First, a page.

an unanticipated consequence of
Jack M. Balkin
Jack Balkin: jackbalkin at yahoo.com
Bruce Ackerman bruce.ackerman at yale.edu
Ian Ayres ian.ayres at yale.edu
Mary Dudziak mary.l.dudziak at emory.edu
Joey Fishkin joey.fishkin at gmail.com
Heather Gerken heather.gerken at yale.edu
Mark Graber mgraber at law.umaryland.edu
Stephen Griffin sgriffin at tulane.edu
Bernard Harcourt harcourt at uchicago.edu
Scott Horton shorto at law.columbia.edu
Andrew Koppelman akoppelman at law.northwestern.edu
Marty Lederman marty.lederman at comcast.net
Sanford Levinson slevinson at law.utexas.edu
David Luban david.luban at gmail.com
Gerard Magliocca gmaglioc at iupui.edu
Jason Mazzone mazzonej at illinois.edu
Linda McClain lmcclain at bu.edu
John Mikhail mikhail at law.georgetown.edu
Frank Pasquale pasquale.frank at gmail.com
Nate Persily npersily at gmail.com
Michael Stokes Paulsen michaelstokespaulsen at gmail.com
Deborah Pearlstein dpearlst at princeton.edu
Rick Pildes rick.pildes at nyu.edu
Alice Ristroph alice.ristroph at shu.edu
Brian Tamanaha btamanaha at wulaw.wustl.edu
Mark Tushnet mtushnet at law.harvard.edu
Adam Winkler winkler at ucla.edu
It’s Not Only Security vs. Liberty, But Also Security vs. Security
The government spends millions of dollars in attempts to develop protections against terrorism in the name of national security. These measures often raise privacy and civil liberties concerns, and so the typical debate about a trade-off ensues. But in the larger scheme of things, terrorism is probably not the biggest national security risk we face. Historically, the numbers killed or injured by terrorism have been small; it is the possibility of a terrorist with nuclear or biological weapons that presents a very serious threat. I doubt that data mining and other government initiatives that are so threatening to civil liberties are really well-suited to addressing these threats. I have argued more in depth about why I believe the government is severely overreacting to terrorism as a security issue in a post on PrawfsBlawg.
The most devastating national security issue is, in my opinion, the possibility of a pandemic. But there is little attention to this issue. Sadly, it’s because all of the folks crying out to protect our security are so myopically focused on terrorism that they’re neglecting to think rationally about where the most likely risks are. It seems that countless world health experts are predicting an impending pandemic. We’re woefully unprepared, this Reuters article says:
Half a million Americans could die and more than 2 million could end up in the hospital with serious complications if an even moderately severe strain of a pandemic flu hits, a report predicted on Friday.
But the United States only has 965,256 staffed hospital beds, said the report from the Trust for America's Health.
The non-profit group's state-by-state analysis adds to a growing clamor of voices contending that the United States is not prepared for a large outbreak of disease, whether natural or brought on by war or terrorism. . . .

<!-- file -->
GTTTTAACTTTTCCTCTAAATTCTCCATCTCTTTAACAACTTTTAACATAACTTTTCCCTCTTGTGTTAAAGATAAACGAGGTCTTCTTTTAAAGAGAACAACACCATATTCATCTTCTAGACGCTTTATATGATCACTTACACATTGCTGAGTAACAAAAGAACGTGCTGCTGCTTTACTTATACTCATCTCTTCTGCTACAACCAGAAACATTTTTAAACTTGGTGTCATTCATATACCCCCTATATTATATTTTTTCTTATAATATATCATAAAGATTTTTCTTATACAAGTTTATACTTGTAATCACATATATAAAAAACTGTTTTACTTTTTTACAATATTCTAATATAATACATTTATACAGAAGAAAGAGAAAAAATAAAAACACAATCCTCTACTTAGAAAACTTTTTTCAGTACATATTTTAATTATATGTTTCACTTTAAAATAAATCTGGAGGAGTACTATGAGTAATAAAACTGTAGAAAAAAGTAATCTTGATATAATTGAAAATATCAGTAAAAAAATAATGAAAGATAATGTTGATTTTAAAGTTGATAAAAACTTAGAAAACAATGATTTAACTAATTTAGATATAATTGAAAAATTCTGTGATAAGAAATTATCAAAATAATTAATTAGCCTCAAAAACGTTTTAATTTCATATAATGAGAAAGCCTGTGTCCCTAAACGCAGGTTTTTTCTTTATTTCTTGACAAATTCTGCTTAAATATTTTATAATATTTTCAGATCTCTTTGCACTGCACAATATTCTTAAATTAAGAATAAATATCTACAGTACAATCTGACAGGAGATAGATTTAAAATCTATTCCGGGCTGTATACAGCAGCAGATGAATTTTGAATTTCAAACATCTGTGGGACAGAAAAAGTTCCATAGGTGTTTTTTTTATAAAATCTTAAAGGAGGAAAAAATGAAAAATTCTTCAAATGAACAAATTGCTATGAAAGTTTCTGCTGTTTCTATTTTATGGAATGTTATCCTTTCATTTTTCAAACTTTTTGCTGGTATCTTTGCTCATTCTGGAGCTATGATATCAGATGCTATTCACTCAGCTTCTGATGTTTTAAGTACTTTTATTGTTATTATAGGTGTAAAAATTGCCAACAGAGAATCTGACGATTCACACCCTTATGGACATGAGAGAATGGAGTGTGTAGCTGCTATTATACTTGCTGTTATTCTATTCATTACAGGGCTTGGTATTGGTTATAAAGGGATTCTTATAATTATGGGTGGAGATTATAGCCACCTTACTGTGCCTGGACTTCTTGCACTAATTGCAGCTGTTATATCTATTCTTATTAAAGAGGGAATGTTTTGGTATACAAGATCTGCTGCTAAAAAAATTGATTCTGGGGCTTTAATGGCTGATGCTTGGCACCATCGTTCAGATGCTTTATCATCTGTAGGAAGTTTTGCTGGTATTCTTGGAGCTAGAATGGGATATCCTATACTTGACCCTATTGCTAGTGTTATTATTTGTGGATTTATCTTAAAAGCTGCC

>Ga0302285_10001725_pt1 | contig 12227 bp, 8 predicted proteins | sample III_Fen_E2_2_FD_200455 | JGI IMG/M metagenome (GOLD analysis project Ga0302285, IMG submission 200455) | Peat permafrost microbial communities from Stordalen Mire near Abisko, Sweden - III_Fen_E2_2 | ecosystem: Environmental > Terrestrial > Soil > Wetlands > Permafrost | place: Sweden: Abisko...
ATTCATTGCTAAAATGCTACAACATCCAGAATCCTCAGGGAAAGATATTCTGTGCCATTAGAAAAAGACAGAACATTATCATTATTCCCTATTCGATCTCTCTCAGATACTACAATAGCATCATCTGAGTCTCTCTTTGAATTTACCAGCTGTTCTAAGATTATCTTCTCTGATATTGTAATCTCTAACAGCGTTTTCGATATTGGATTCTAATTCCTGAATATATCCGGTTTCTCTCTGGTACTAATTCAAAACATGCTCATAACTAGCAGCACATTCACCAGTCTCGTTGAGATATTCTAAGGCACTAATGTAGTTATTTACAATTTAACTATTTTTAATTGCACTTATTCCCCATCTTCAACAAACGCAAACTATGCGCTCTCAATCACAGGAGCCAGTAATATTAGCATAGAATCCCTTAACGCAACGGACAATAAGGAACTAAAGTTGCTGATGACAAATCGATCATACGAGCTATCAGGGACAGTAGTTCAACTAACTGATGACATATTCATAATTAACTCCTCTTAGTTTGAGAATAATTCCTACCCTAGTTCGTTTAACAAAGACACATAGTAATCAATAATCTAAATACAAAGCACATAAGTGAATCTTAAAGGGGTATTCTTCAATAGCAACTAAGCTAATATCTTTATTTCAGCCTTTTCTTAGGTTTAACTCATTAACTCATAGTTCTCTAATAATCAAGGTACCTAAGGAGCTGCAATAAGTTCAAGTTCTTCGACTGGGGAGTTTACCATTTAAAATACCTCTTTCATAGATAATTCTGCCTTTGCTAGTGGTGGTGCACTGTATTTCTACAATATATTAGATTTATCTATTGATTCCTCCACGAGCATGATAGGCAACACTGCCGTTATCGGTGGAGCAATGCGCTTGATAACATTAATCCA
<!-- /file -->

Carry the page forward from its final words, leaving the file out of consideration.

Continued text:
In an average year, influenza kills an estimated 36,000 Americans and puts 200,000 into the hospital.
A more serious strain strikes every few years and a so-called pandemic strain emerges once every 27 years, on average. The more virulent strains sweep around the world within months.
Pandemics hit in 1918 -- killing up to 40 million people globally -- 1957 and 1968. Health experts all say the world is overdue for another and fear the avian flu in Asia may be it.
The World Health Organization says an H5N1 avian flu pandemic could kill up to 7.4 million people globally, because people lack immunity to it. . . .
"The U.S. has not adequately planned for the disruption a flu pandemic could cause to the economy, daily life, food and supply distributions, or homeland security," the Trust's report reads.
"The U.S. lags in pandemic preparations compared to Great Britain and Canada based on an examination of leadership, vaccine development, vaccine and antiviral planning, health care system surge capacity planning, coordination between public and private sectors, and emergency communications planning." . . . .
When I read stories like this, I think of all the money wasted by TSA on developing airline passenger screening systems based on crunching through personal data or the Department of Defense’s expensive data mining research programs such as Total Information Awareness. Wasting money on programs where security benefits are highly questionable and where the civil liberties costs are significant is even more harmful because this is money not being spent on other measures that have more definite benefits.
So instead of talking about the usual trade-offs between security and civil liberties, perhaps we should begin talking about the trade-offs when we expend so many resources addressing one security issue while neglecting other security issues. Pandemics are national security issues too, but sadly “national security” appears to be co-opted as a synonym for “terrorism prevention.”
Of course we spent alot of money on health, but take a look at the budget ... for the past two years I've been living in Central Asia and the CDC office here gets signficant funding from DOD to do bio/chemical threat reduction, rather than, let's say studying the avian flu. Right now, the key word for getting funding is "national security" and I agree with this post -- that has come to mean terrorism.
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